Isiah Connor: Taking Care of the Community

Updated: Dec 18, 2018

Isiah Connor takes care of people in need. Not just because he believes in good works—he does—but because taking care of people is our responsibility as human beings. "Take care of the community," he says, "and the community takes care of you."

At 28, Isiah seems older than his years. Perhaps this is because he’s had more experience and pursued more interests than many people a decade his senior. A plumber by day, Isiah is also a caterer, alt-folk musician, writer, podcaster, motivational speaker, and relational coach.


Isiah grew up in a small suburban town in Massachusetts, where he was a star athlete in football and track and field. During high school, Isiah became involved with Young Life, a non-denominational faith-based youth organization that ignited his passion for service.

While attending Young Life Camp in Saranac Lake, NY, Isiah met Cameron Kaminski, a resident of Bainbridge Island, WA. The teenagers shared a love of writing, poetry, and music—and quickly connected. Although they lived on opposite coasts, their friendship continued after camp ended, deepening into a bond that would change Isiah’s life.

Despite being born to a family of legendary athletes (his parents are both Hall of Famers), Isiah decided not to pursue an athletic career in college. Instead, he felt called to help others. When it was time for a major change and the opportunity to redefine himself on his own terms, Cameron Kaminski’s family on Bainbridge Island opened their doors to Isiah, whom they had never met in person but had talked to via Skype. Knowing only that the two young men were close friends, and that Isiah needed a fresh start, the offer was made and accepted. Isiah flew to Seattle on a one-way ticket. He was 20 years old.


“I needed to find a place to establish myself as an individual. To just be. I wanted to create a legacy of my own,” Isiah recalls. He remembers following Cameron around as he found his bearings. “Bainbridge Island felt good because it was new. I could start to build something that had nothing to do with anyone else. Only my own influences.”

Isiah was hired to lead a Young Life group in Bremerton, mentoring young people as he had been mentored himself. Following his mantra that “consistency over time creates depth,” Isiah was able to begin developing his legacy. He went on to complete pastoral apprenticeships and later became a motivational speaker and leadership development coach. “I help people better understand human interaction in order to become better leaders. If you pay more attention to human interaction and people’s personality traits, the game changes.”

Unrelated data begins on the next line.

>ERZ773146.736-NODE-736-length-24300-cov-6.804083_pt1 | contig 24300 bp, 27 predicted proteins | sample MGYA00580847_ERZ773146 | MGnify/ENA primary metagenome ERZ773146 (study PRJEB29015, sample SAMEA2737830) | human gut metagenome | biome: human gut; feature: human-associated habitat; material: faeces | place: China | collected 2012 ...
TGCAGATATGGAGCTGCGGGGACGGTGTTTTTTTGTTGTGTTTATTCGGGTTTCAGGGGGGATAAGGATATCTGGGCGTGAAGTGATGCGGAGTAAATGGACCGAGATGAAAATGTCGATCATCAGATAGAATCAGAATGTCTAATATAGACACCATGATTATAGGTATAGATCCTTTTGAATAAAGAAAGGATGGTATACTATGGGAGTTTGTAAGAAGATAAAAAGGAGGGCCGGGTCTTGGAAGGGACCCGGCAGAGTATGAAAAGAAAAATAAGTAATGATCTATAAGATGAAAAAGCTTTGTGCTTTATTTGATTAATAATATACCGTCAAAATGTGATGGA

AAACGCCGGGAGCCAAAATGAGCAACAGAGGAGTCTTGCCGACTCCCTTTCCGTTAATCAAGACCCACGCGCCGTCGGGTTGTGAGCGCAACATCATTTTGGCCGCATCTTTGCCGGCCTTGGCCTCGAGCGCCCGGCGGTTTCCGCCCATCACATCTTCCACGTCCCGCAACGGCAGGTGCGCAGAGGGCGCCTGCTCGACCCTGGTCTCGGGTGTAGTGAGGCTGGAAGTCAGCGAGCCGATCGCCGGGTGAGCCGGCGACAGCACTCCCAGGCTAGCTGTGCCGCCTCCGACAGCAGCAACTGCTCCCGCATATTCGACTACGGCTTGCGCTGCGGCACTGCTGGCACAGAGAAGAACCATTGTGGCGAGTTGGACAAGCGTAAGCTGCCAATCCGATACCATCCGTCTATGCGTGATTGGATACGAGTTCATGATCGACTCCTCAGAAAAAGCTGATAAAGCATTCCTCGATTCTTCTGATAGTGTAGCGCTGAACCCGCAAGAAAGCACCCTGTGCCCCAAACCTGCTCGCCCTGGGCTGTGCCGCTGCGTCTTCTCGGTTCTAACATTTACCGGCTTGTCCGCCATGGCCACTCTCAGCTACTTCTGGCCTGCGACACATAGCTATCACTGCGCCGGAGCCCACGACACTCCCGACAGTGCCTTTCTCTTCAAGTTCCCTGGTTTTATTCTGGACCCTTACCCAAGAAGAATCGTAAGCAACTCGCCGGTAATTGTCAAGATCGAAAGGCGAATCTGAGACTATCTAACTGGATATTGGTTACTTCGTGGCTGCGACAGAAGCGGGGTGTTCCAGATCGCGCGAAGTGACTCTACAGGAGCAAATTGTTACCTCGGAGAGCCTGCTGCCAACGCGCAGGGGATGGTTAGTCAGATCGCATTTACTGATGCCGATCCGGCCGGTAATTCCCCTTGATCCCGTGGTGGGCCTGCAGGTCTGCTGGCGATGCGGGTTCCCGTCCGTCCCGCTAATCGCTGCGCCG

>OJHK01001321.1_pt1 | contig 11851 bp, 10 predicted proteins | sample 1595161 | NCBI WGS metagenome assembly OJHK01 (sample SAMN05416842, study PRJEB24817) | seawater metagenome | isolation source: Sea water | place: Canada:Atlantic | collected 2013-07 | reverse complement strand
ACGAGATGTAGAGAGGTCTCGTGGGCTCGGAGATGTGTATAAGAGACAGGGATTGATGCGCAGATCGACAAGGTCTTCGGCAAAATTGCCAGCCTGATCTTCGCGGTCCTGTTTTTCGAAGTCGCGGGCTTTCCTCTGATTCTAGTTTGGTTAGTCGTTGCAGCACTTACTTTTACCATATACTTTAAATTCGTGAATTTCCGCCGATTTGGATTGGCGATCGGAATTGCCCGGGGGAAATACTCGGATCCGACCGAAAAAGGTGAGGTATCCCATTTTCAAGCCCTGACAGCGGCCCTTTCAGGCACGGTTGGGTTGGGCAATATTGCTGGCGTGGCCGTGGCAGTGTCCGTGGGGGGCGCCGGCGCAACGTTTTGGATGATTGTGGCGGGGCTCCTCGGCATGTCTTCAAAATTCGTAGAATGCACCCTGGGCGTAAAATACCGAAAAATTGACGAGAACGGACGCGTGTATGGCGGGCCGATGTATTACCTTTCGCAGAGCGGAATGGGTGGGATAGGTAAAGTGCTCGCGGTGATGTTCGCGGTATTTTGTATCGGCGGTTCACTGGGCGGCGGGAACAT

In 2013, while holding leadership meetings at a restaurant in Bremerton, Isiah was introduced to Gianna, the restaurant owner’s niece. Gianna reached out to a mutual friend to facilitate the connection. Isiah and Gianna began seeing each other.

Gianna had a son from a previous relationship, Geovanni, and Isiah refused to let the boy become a statistic. “It was different early on because there was a child involved. I knew I was either in it for the distance, or not. I’ve seen trauma in my life and I play no games.” The relationship became serious. Rather than asking himself “Is this the one?” Isiah asked: “Is this the one I’m willing to work for?” The answer was yes. Even then, Isiah sat with his decision for six months. In December 2014, Isiah proposed, and the couple was married a year later.


In 2016, Gianna gave birth to baby Luca, who Isiah lovingly refers to as Fatman. Today, Geovanni is 7, and Isiah coaches his football team. The family lives in Bremerton, where Gianna was born and raised. Isiah is now a fulltime plumber and works odd jobs for extra cash. Raised in a blue-collar community, he’s unafraid of hard work and physical labor. “I go the places nobody wants to go and do the jobs nobody wants to do.” The extra dollars Isiah earns serve a vital purpose.

When Isiah isn’t working or taking care of his family, he makes time to feed his community. He serves food to people who are hungry and delivers hot chocolate to people in the cold. “I didn’t get into cooking; cooking got into me. I grew up around it. My grandfather and grandmother would feed people for no reason. My dad cooked. It’s what we knew. I recognized early on that food always brought people together. In that sense, food is an extension of my ministry.” Isiah is also developing his love of cooking into catering private events for those who appreciate down-home cooking.


Isiah worries about how desperately underserved many of our local communities really are. His drive to help people in need extends beyond food and into the day-to-day struggle of community members who live from paycheck to paycheck—and can’t always make it. “Bremerton is not my first choice for hometown,” Isiah remarks. “But while I’m here, you’d better believe I’m going to take care of the people within my immediate power. I know what I stand for. I stand for the people in the trenches. I want to support young families who are trying to scrape together rent money or buy diapers when the cash runs out.”

Isiah knows who he is, and he knows how to navigate the challenges of surviving on the edge. “A snail is the only thing that can crawl across the edge of a razor and not get cut. That’s how I live my life. You have to adapt. You have to do what needs doing and make it work. When it’s all said and done, if you can look yourself in the mirror and be OK with what you see, you did it.”


Want to help? Send Isiah a “tip” to support his work. Your funds will go directly to the front lines Isiah serves. Venmo: @Isiah-Connor